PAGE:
All of this came in quite handy the day we were in Sodus Point, NY and a microburst hit.  The windows blew in and I realized I had not only never heard of a microburst but I also had no idea what to do about it.  As I stood there trying to hold the windows together, A says she sees a funnel cloud.  Crap.  I have no idea what to do in a house without a basement.

And then I hear a little voice.  "I know what to do.  I read the FEMA book."


Sure enough, that kid knew what to do.  I was impressed.

Now, fast forward a few years.  We went to the NBC Health and Fitness Fair last month in DC.  We stumbled upon the FEMA booth as we were leaving.  M walked up and asked if the new version of the book was available.  She explained that she read the last one cover to cover - and it helped her know what to do in an emergency.  The FEMA person was so excited to meet this kid who wanted to learn all about FEMA stuff that she gave her an emergency radio.  It's pretty cool.  And she promised to mail her the handbook because she didn't have any there.

So we waited a few weeks.  Nothing.  Then the mail came on friday.

And now I have one happy kid!

It's funny the things that bring out the proud mama in me.  This is one.

Thursday, February 5, 2015

Wacky Hair Day

Today is Wacky Hair Day in at the girls' school.  This is a yearly event, one that I find odd.  I get spirit week - it breaks up the monotony that is school.  But it is weird to see kids going to school in pajamas or with green spiked hair.  It was odder to see teachers all dressed up.  But it's all good. This is the only part of the week my kids regularly and excitedly participate in.  We've been doing this since kindergarten.  It always involves color and usually hair teasing.  Sometimes braids. Sometimes other adornments.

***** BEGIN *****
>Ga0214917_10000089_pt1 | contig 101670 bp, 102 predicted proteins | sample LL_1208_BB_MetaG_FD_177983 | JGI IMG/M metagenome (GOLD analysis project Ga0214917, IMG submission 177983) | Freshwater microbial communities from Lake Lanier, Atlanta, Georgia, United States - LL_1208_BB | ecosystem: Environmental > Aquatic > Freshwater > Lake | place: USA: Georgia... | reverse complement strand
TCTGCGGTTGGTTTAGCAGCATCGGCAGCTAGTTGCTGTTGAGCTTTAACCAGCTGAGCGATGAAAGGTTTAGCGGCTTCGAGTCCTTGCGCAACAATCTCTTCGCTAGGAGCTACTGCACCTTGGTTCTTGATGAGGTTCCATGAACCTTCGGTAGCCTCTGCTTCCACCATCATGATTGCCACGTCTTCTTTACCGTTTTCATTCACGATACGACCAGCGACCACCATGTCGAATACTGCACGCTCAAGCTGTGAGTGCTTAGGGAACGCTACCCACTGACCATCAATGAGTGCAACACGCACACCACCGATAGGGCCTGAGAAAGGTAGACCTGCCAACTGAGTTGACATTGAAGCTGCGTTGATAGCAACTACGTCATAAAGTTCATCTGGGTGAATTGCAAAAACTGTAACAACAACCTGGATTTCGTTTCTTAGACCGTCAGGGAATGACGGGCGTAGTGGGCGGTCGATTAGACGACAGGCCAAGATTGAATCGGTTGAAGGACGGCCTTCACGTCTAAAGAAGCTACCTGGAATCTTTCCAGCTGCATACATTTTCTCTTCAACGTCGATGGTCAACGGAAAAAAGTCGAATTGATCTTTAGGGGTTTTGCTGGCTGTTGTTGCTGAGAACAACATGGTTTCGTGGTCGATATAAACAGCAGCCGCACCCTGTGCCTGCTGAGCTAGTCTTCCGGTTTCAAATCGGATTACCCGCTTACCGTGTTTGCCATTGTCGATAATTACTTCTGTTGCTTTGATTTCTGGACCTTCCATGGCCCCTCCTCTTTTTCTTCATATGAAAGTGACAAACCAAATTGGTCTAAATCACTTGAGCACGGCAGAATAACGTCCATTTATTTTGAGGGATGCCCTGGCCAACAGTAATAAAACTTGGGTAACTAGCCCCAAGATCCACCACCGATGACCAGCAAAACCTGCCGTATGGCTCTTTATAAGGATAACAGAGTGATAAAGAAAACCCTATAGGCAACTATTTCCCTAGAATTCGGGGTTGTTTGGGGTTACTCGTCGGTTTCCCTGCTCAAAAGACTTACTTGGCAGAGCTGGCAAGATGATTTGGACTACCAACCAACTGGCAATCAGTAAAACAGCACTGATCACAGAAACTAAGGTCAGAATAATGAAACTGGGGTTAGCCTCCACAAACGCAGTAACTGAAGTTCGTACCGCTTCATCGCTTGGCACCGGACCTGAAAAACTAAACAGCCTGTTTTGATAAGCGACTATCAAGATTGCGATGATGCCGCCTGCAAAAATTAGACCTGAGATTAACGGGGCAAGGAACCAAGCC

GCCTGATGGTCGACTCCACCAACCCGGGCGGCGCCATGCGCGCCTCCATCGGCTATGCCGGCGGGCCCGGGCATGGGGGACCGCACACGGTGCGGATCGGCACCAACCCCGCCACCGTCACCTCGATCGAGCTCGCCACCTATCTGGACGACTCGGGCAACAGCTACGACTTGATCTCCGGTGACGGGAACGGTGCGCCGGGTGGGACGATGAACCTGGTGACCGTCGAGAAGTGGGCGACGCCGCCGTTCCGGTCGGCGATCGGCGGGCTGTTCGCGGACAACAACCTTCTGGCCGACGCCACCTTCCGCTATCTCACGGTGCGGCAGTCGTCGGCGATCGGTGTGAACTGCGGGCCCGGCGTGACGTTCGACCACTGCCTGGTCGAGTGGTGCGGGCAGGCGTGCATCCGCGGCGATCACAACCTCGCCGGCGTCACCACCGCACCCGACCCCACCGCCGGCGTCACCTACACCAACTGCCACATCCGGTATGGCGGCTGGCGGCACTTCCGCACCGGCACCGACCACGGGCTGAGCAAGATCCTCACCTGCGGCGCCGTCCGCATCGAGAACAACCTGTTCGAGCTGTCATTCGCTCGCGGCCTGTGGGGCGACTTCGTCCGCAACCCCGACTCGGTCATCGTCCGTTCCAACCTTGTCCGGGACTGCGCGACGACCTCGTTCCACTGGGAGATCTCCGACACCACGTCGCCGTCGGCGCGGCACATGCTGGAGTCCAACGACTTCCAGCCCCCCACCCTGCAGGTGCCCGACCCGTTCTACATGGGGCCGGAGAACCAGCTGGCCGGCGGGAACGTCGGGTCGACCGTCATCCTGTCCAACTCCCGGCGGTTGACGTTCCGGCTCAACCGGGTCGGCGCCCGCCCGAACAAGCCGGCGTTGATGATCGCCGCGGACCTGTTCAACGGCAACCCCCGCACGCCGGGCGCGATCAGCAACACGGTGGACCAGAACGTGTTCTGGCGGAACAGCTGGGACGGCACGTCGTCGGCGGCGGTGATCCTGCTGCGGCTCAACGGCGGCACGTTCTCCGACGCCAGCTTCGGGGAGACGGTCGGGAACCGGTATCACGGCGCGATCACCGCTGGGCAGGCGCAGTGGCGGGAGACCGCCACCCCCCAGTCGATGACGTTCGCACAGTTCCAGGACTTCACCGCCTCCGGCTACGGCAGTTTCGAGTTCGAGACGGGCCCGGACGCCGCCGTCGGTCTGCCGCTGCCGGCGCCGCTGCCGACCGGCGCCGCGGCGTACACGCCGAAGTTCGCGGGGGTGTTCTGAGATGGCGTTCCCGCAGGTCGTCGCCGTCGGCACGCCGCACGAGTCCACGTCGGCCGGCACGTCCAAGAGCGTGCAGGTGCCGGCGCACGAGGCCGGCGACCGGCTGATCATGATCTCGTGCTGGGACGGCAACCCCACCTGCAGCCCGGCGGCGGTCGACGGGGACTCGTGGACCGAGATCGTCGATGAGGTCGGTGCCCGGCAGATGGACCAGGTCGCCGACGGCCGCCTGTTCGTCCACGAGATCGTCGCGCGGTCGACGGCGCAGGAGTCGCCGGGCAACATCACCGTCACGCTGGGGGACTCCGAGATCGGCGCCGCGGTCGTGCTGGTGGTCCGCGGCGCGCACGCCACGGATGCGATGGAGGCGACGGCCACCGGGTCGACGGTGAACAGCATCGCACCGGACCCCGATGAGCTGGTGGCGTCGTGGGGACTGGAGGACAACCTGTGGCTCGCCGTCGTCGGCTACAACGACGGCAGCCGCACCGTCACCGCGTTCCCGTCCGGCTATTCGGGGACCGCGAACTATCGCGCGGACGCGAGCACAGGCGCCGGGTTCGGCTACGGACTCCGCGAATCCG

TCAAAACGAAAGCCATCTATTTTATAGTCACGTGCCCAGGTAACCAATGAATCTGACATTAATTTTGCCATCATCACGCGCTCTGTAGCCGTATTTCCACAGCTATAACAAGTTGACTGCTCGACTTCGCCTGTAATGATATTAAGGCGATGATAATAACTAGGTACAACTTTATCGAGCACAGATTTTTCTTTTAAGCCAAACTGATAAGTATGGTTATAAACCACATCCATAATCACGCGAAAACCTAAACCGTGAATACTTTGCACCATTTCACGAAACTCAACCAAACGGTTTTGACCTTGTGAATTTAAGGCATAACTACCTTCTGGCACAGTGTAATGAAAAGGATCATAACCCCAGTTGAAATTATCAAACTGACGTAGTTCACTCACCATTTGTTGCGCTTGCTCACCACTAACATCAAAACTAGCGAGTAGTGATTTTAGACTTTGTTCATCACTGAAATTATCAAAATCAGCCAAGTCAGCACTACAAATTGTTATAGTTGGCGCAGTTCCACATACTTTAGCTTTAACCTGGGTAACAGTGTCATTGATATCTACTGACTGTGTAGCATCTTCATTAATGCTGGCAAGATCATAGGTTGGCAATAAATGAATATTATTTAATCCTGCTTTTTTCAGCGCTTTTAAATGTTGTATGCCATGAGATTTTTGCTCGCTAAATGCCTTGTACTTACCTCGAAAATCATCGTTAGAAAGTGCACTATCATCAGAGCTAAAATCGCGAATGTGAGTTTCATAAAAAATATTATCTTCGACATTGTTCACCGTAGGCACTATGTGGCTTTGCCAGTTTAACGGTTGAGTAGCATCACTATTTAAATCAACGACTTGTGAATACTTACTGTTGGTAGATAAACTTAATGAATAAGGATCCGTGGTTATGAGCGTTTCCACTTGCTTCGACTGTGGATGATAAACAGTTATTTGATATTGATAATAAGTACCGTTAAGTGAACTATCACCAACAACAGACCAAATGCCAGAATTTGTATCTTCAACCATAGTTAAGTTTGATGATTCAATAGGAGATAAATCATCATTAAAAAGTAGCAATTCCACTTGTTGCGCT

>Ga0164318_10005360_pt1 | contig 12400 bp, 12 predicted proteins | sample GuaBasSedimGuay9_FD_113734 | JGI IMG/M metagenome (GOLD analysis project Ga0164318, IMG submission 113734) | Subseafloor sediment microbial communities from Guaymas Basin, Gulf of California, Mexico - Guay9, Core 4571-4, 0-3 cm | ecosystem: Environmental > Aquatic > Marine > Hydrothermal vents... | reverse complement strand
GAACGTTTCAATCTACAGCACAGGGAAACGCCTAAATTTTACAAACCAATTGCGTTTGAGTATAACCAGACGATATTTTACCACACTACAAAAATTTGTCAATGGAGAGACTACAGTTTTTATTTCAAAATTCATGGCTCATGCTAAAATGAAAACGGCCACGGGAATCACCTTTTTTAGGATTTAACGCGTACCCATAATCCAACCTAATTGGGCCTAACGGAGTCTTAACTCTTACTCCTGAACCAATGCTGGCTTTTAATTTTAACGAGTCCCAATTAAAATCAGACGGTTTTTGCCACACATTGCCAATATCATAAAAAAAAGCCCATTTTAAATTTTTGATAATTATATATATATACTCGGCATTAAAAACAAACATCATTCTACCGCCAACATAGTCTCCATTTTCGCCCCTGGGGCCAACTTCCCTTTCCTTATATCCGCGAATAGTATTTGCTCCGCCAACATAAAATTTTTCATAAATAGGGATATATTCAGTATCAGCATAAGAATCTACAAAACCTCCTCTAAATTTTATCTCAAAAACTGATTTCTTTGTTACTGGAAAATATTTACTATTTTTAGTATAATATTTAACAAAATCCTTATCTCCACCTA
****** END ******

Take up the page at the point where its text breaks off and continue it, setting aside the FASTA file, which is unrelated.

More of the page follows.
My favorite was the one when they were somewhere around first or second grade.  They came home telling me wacky hair day would be the following day.  They started planning and figuring out what they could do with my limited hair experience.  They came up with this:

They were so excited to have big hair and lots of pony tail holders and clips in their hair.  They got on the bus so happy.  However, when I picked them up, the pony tail holders were out, the clips were hidden in their bags and their hair was as matted down as possible.  When I asked why they said WHD was the next week.  Oops.  We still laugh at that.  Every year.

A couple of years ago they decided to look like planters.  At least this had a happy vibe about it.

Today the theme is My Little Pony and More Glitter, Please.  The house smells of spray-on color gas - even hours after using it.  I'm pretty sure we all lost several brain cells today.  And I'm not sure the glitter will ever come out of the bathroom rugs.  Or off the walls.  It's a very good thing there are no smokers in the house.  I think I sent them to school in a very flammable state.

I guess we'll have to up our game for high school.  I should probably start planning for that now.